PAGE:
Early in the morning of March 29, 2013, a major landslide engulfed a worker’s camp of China Gold International’s Jiama copper-gold mine 68 km northeast of Lhasa, Tibet. A total of 83 workers were buried under the rubble, and 66 bodies were recovered within a week of the disaster. No survivors were found. The mineworkers buried in the landslide were employed by four external independent contractors engaged by Tibet Huatailong Mining Development Ltd., a wholly-owned subsidiary of China Gold International.
The workers were housed in tents in a camp located about 10 km from the Jiama mine site. The slide originated at the top of a valley above the camp. The crown of the slide was 5,359 m above sea level, and the toe was at 4,535 m, a drop of 824 m. Investigators attributed the slide to complicated local geological structures and meltwater seepage that weakened the geotechnical competence of the mountain side.
The mine site was not impacted by the slide, and there was no evidence that mining operations had directly contributed to the initiation of the slide.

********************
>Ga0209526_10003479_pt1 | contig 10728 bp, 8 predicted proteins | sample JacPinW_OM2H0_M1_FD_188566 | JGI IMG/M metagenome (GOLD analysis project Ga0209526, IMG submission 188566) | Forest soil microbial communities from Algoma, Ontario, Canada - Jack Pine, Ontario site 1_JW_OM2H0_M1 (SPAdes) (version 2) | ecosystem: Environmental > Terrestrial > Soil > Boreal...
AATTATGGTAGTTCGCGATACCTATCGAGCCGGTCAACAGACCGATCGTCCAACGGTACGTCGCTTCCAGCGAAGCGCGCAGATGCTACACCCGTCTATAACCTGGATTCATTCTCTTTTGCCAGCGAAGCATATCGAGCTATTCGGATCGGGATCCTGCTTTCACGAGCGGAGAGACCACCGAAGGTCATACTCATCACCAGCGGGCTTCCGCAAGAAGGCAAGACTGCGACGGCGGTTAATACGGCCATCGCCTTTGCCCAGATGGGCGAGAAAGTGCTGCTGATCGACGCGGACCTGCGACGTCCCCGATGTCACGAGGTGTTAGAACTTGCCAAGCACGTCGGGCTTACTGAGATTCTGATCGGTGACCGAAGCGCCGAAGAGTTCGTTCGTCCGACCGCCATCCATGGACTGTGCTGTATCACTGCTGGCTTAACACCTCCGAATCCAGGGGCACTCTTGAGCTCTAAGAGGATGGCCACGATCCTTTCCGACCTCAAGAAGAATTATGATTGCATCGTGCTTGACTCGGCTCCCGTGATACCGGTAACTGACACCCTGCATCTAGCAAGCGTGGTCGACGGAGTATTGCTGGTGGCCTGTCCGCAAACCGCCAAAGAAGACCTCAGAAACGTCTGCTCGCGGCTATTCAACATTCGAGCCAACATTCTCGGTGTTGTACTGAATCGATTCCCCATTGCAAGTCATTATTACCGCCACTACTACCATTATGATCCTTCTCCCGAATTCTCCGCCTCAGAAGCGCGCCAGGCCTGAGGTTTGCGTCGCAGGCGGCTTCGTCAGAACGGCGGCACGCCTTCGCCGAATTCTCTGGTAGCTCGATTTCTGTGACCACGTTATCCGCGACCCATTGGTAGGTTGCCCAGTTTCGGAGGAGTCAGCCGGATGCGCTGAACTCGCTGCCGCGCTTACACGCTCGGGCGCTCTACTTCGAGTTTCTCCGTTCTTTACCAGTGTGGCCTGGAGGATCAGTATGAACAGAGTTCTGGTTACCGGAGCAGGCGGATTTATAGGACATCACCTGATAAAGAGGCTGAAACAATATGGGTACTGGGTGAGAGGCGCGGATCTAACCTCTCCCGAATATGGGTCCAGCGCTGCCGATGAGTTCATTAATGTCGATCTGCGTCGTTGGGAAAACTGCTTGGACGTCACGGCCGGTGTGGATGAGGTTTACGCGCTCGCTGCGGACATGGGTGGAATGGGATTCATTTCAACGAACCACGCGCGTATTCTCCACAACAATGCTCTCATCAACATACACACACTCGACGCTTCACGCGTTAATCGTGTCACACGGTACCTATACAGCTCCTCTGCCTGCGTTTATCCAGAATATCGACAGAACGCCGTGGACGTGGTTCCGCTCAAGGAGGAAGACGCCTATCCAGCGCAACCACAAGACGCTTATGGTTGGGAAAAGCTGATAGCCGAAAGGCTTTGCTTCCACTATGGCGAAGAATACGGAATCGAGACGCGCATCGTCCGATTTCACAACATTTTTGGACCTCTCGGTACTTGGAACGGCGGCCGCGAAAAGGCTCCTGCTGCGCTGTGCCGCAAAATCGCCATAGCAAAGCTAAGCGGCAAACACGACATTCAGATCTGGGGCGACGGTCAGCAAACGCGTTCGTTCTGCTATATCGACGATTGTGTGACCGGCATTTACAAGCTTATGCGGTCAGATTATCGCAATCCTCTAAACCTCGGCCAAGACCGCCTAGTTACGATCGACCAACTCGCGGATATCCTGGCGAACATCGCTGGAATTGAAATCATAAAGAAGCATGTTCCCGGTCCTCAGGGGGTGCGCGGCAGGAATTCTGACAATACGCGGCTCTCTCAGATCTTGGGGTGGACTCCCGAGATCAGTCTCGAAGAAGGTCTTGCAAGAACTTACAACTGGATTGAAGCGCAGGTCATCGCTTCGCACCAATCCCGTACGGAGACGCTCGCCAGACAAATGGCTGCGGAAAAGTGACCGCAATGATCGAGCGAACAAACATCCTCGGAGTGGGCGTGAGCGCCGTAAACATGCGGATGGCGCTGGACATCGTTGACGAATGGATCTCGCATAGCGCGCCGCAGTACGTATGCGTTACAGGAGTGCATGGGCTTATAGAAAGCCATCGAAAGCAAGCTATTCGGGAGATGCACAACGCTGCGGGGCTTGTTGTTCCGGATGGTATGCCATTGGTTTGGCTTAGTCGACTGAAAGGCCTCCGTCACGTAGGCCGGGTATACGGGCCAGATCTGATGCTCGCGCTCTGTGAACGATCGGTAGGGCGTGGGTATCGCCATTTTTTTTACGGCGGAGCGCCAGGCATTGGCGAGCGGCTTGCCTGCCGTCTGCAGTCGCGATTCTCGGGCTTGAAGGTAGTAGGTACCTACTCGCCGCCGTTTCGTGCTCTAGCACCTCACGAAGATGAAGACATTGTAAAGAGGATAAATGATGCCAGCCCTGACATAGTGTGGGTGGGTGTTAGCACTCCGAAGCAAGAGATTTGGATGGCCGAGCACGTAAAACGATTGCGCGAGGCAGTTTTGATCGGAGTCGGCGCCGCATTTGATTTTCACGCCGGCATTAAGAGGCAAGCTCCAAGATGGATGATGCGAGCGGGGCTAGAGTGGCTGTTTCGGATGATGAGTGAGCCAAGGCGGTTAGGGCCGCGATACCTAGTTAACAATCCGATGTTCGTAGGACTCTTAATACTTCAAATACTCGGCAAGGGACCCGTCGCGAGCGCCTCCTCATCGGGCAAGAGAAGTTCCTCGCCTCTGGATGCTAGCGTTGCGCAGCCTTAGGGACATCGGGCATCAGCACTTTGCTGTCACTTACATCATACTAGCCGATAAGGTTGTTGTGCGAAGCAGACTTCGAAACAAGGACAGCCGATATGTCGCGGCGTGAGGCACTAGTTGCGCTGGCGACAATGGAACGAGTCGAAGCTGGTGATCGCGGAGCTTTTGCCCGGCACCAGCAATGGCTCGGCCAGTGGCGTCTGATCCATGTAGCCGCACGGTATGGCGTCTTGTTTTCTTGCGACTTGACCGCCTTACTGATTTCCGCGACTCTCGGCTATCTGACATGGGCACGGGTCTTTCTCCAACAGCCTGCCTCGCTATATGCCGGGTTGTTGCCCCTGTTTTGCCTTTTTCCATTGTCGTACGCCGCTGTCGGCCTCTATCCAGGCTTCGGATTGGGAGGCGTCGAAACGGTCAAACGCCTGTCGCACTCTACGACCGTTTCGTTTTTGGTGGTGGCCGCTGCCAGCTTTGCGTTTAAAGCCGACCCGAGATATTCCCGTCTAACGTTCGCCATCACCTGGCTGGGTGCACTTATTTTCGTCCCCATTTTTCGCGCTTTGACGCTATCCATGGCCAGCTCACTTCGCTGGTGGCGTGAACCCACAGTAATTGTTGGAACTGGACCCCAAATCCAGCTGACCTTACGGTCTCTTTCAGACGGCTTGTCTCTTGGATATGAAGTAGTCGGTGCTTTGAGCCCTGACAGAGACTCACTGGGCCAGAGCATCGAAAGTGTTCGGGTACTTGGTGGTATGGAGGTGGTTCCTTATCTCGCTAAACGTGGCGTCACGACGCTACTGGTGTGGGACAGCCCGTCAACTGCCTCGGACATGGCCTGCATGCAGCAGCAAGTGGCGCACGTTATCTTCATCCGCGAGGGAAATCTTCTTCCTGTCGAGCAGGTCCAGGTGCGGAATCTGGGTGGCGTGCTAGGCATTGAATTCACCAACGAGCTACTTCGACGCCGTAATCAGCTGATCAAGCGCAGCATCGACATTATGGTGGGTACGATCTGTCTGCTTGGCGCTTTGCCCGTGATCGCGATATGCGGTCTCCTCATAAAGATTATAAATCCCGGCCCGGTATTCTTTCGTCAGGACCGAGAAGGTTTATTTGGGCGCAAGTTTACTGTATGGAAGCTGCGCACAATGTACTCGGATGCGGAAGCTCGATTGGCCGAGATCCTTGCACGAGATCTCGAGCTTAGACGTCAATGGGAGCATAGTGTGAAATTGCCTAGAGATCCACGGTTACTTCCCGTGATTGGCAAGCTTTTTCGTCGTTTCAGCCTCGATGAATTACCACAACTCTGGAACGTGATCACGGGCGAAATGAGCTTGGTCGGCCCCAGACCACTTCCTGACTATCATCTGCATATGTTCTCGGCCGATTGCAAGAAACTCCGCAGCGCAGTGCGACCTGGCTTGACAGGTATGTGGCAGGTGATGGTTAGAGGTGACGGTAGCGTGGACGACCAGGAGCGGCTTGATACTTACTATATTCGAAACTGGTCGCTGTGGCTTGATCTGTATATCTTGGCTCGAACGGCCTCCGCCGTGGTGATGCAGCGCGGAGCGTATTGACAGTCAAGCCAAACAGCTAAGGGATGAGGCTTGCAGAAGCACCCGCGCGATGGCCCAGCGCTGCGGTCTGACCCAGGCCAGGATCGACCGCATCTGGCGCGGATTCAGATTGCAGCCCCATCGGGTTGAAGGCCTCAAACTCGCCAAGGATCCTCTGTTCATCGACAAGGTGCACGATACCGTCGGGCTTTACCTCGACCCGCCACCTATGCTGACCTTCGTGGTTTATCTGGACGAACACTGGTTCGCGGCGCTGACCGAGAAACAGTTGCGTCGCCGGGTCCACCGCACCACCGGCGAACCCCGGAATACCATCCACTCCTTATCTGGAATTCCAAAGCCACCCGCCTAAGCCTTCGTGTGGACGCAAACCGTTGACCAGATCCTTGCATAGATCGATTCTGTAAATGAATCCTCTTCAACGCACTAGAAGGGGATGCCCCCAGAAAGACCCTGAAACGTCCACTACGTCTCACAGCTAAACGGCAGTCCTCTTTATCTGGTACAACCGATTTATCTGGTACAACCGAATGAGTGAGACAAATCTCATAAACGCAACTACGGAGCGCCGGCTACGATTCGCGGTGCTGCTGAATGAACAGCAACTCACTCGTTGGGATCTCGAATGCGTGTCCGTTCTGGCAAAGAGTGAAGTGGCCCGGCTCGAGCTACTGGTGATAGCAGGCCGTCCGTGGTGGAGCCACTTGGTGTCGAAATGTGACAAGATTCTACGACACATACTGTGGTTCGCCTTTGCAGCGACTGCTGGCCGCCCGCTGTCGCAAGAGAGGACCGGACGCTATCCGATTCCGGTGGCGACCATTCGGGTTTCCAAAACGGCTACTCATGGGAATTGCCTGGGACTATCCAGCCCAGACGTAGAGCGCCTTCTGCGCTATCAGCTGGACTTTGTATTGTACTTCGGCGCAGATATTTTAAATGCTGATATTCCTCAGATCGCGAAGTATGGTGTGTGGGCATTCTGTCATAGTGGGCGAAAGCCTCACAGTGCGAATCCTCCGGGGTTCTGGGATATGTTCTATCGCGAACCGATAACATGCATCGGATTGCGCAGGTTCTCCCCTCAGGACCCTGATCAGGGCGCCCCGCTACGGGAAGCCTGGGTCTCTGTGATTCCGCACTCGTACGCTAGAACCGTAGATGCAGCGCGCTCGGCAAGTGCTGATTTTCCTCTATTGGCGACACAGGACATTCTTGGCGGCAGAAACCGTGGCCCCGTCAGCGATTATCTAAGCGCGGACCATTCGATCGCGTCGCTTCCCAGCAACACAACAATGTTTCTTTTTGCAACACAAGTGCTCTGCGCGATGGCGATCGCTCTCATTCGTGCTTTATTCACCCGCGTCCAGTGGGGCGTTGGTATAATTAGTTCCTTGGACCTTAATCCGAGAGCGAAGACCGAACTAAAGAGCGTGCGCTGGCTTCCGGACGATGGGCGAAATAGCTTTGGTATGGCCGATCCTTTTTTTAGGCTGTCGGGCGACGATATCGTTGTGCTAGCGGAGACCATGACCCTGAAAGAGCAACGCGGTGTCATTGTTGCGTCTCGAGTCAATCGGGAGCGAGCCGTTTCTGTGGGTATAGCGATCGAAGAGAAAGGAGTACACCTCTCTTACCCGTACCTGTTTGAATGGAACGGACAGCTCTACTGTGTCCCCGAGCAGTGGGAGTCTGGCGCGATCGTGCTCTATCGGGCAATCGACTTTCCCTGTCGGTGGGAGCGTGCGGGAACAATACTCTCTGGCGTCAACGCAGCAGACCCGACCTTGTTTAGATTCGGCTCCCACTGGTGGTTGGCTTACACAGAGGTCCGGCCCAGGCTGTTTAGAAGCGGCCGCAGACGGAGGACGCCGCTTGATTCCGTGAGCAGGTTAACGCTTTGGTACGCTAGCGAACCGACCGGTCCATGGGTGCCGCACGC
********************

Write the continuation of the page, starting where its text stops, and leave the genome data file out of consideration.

China Gold International is headquartered in Vancouver, British Columbia, and is listed on the Toronto and Hong Kong stock exchanges. State-owned China National Gold Group, China’s largest gold producer, is its largest shareholder, with an approximate interest of 39%. About 40% of the shares are publicly held.
The Jiama mine is a surface copper-molybdenum-gold-silver-lead-zinc mine with current processing capacity of about 6,000 mt/d. Commercial production began in September 2010. A prefeasibility study completed in October 2012 proposes an expansion to 40,000 mt/d, with ore drawn from both surface and underground mining operations.